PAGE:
The Rochester area has been ranked the third-best metropolitan region in the country for raising a family by Forbes magazine.

The business magazine compiled the list from seven criteria applied to the nation’s metropolitan statistical areas: cost of living, prevalence of home ownership, median household income, housing costs, commute time, crime and high school graduation rate. The statistics were taken from the federal government and Moody’s

The Rochester area scored particularly well in the cost of living and commuter rankings. Full article.

eboo patel talks about interfaith leadership in rochester – my take

dr eboo patel spoke at the 2010 interfaith conference here in rochester last evening. my husband and i had been invited to his talk followed by a private dessert reception in order to meet him one on one. dr patel is the founder and executive director of the interfaith youth core and is a member of president obama’s new faith advisory council. i already knew him from some of his writing. i was excited.

dr patel spoke about his passion, his belief in interfaith. he is especially dedicated to the idea of creating interfaith leaders – young people who will take us into a future of pluralism and mutual respect. he listed 4 global trends which make interfaith leadership a priority:

1) religious revival throughout the world

2) youth bulge: most of the world’s population consists of young people

3) media ubiquity because of which people who are vastly different are now being flung together

4) global socio-economic breakdown which is creating high levels of unemployment/underemployment and frustration

the bad news, he said, was that those who have been able to recognize and exploit the energies b/w these trends are extremists – large numbers of young people are being mobilized by strong extremist movements that are sweeping the world.

however, the good news is that these extremist movements can be deconstructed and replaced with pluralistic social models. this is where young interfaith leaders come into the picture. they can transform religious diversity to plurality, not conflict. they can make a positive engagement with difference possible. since leaders define reality, it’s important to get the vision right. young interfaith leaders can be trained to use their knowledge base and vision to offer the world another paradigm. interfaith projects would be a big part of this new world-view, this new engagement.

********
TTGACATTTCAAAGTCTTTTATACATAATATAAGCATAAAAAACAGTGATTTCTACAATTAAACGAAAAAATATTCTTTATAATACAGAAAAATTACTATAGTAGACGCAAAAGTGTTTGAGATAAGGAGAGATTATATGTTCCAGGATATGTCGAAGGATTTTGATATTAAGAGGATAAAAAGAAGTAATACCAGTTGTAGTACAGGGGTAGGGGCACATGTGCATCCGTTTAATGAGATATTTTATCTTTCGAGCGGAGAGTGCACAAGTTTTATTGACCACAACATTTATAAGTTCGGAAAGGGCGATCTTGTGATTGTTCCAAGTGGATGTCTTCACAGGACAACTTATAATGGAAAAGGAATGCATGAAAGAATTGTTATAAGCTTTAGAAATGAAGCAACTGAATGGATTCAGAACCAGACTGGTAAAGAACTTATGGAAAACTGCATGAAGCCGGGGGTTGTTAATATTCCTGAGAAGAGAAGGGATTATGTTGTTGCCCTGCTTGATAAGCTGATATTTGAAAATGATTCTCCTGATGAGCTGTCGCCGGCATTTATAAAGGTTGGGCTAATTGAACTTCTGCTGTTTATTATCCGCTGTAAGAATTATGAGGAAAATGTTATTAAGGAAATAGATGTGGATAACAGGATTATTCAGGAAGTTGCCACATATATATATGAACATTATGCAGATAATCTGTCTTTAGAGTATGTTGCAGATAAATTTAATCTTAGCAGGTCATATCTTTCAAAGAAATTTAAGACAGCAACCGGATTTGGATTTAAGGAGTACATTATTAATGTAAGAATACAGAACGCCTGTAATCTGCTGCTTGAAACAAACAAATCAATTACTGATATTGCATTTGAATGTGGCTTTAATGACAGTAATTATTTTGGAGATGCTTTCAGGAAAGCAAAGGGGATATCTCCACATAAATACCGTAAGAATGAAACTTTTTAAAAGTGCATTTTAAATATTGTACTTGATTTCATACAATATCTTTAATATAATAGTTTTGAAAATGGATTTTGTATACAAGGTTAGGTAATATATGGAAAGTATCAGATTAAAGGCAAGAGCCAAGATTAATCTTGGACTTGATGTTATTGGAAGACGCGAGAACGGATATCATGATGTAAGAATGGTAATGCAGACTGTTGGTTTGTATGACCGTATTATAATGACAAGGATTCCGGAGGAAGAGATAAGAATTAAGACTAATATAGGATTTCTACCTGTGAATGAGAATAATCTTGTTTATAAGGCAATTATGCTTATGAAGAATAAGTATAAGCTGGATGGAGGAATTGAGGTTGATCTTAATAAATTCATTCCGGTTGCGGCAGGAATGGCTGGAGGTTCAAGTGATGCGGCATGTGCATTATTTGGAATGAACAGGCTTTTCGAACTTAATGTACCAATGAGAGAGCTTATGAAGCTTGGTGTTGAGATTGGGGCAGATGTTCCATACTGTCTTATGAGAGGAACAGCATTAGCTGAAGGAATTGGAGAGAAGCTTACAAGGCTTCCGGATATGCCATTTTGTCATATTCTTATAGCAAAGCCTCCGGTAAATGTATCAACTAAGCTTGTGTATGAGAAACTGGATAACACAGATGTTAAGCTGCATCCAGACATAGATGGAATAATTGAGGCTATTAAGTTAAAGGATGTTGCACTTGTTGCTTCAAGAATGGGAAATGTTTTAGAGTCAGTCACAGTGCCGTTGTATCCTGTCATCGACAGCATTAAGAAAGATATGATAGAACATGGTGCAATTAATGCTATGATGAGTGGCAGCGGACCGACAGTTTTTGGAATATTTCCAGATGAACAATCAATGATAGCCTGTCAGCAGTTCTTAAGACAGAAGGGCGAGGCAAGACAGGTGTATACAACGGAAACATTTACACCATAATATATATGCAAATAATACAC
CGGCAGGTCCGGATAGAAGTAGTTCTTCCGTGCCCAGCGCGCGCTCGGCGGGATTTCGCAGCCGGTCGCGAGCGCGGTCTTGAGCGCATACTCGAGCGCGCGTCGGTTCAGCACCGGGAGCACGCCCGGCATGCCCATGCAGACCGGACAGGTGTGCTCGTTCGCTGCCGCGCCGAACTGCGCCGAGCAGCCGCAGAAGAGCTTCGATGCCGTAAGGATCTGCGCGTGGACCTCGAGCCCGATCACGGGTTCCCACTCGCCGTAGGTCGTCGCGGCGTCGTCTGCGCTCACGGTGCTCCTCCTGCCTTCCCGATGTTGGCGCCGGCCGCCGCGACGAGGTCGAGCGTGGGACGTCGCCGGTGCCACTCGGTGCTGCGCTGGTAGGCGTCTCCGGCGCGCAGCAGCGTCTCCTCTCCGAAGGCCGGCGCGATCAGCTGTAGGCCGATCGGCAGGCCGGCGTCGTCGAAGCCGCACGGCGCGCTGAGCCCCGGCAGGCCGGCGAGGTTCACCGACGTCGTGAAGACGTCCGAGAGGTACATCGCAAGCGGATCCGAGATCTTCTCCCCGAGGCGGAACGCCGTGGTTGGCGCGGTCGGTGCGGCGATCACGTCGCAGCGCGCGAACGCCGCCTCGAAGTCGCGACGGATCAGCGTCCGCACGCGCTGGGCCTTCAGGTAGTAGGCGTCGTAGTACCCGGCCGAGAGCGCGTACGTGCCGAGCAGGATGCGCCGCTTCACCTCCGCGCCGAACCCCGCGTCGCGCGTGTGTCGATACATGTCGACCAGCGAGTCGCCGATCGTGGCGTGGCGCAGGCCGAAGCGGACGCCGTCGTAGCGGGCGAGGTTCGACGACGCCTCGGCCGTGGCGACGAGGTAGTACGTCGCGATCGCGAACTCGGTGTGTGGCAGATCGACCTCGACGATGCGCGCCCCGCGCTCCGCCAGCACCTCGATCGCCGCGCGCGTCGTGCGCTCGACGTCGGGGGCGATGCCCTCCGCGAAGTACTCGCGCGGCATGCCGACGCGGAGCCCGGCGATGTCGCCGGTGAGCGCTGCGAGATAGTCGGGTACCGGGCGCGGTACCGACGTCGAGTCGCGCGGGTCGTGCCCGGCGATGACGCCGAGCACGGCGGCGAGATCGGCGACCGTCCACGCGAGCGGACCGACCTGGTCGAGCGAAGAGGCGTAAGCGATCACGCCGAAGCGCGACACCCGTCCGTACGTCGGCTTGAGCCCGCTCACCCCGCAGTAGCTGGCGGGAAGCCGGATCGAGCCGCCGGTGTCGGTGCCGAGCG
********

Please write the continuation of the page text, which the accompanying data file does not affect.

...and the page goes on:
throughtout his speech dr patel invoked martin luther king jr. he sees him as the ultimate blueprint for interfaith leadership. MLK was obviously inspired by his christian faith but also by gandhi’s nonviolent resistance in india. dietrich bonhoeffer, the lutheran pastor who stood up to the nazis and was involved in an assassination attempt on hitler, is also one of patel’s interfaith heroes.

altho patel reveres these larger-than-life, courageous men (MLK, gandhi, bonhoeffer), he fails to understand that their work was strongly anchored in politics. they weren’t just talking about plurality, they were demanding it by asking for justice and equal rights for all and they were willing to risk their lives for such radical demands. if these are the men we must be inspired by and emulate then we must be brave enough to engage in politics and ask for equal human rights for all. u cannot separate MLK from the civil rights movement or gandhi from the quit india movement. if this is what we require from interfaith leaders then how can we not talk about american wars and occupations, about guantanamo, about extrajudicial killings courtesy of drones?

in his speech patel made the argument that all extremists (whatever their religious denomination) belong to the same religion – the religion of extremism. during Q&A a couple of students revisited that concept. one of them asked patel to elaborate on what he meant by that and also if it wouldn’t be more appropriate to view such extremists not as belonging to a separate cult but as being part of the human race, like the rest of us. patel’s answer was quite definitive. he said that some people are enemies of pluralism and they need to be put away. as an example he cited someone who would throw acid in a little girl’s face because she went to school. u can’t talk to such people. they need to be destroyed.